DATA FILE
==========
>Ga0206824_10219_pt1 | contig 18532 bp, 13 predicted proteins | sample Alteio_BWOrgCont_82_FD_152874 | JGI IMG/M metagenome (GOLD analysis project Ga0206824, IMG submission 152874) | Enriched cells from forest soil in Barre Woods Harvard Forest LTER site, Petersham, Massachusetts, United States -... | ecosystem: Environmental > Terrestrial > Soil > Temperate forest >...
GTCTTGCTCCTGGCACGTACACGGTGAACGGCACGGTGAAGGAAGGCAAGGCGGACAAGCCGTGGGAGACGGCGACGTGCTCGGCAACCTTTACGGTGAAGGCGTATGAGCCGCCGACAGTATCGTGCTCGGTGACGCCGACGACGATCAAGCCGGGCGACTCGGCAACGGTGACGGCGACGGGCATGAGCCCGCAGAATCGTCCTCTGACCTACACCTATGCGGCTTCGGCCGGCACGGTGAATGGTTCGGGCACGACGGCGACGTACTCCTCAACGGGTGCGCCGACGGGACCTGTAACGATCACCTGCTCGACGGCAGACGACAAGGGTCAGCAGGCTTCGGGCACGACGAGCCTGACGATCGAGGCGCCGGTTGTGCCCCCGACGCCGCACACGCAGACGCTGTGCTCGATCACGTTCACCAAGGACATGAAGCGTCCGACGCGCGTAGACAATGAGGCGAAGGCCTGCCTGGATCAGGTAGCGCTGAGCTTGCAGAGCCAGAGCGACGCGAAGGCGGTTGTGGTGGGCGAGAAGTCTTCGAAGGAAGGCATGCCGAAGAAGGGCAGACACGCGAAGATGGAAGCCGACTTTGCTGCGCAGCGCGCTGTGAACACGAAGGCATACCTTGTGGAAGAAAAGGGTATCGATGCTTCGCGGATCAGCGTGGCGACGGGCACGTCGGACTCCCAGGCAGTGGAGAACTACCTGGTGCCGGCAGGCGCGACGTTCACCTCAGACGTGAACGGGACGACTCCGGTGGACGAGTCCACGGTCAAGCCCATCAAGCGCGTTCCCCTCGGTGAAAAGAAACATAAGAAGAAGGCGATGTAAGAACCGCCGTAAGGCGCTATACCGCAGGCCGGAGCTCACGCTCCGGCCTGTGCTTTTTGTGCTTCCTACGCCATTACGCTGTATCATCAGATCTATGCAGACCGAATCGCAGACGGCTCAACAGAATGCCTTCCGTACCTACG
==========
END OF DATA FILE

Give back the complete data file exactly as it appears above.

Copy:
>Ga0206824_10219_pt1 | contig 18532 bp, 13 predicted proteins | sample Alteio_BWOrgCont_82_FD_152874 | JGI IMG/M metagenome (GOLD analysis project Ga0206824, IMG submission 152874) | Enriched cells from forest soil in Barre Woods Harvard Forest LTER site, Petersham, Massachusetts, United States -... | ecosystem: Environmental > Terrestrial > Soil > Temperate forest >...
GTCTTGCTCCTGGCACGTACACGGTGAACGGCACGGTGAAGGAAGGCAAGGCGGACAAGCCGTGGGAGACGGCGACGTGCTCGGCAACCTTTACGGTGAAGGCGTATGAGCCGCCGACAGTATCGTGCTCGGTGACGCCGACGACGATCAAGCCGGGCGACTCGGCAACGGTGACGGCGACGGGCATGAGCCCGCAGAATCGTCCTCTGACCTACACCTATGCGGCTTCGGCCGGCACGGTGAATGGTTCGGGCACGACGGCGACGTACTCCTCAACGGGTGCGCCGACGGGACCTGTAACGATCACCTGCTCGACGGCAGACGACAAGGGTCAGCAGGCTTCGGGCACGACGAGCCTGACGATCGAGGCGCCGGTTGTGCCCCCGACGCCGCACACGCAGACGCTGTGCTCGATCACGTTCACCAAGGACATGAAGCGTCCGACGCGCGTAGACAATGAGGCGAAGGCCTGCCTGGATCAGGTAGCGCTGAGCTTGCAGAGCCAGAGCGACGCGAAGGCGGTTGTGGTGGGCGAGAAGTCTTCGAAGGAAGGCATGCCGAAGAAGGGCAGACACGCGAAGATGGAAGCCGACTTTGCTGCGCAGCGCGCTGTGAACACGAAGGCATACCTTGTGGAAGAAAAGGGTATCGATGCTTCGCGGATCAGCGTGGCGACGGGCACGTCGGACTCCCAGGCAGTGGAGAACTACCTGGTGCCGGCAGGCGCGACGTTCACCTCAGACGTGAACGGGACGACTCCGGTGGACGAGTCCACGGTCAAGCCCATCAAGCGCGTTCCCCTCGGTGAAAAGAAACATAAGAAGAAGGCGATGTAAGAACCGCCGTAAGGCGCTATACCGCAGGCCGGAGCTCACGCTCCGGCCTGTGCTTTTTGTGCTTCCTACGCCATTACGCTGTATCATCAGATCTATGCAGACCGAATCGCAGACGGCTCAACAGAATGCCTTCCGTACCTACG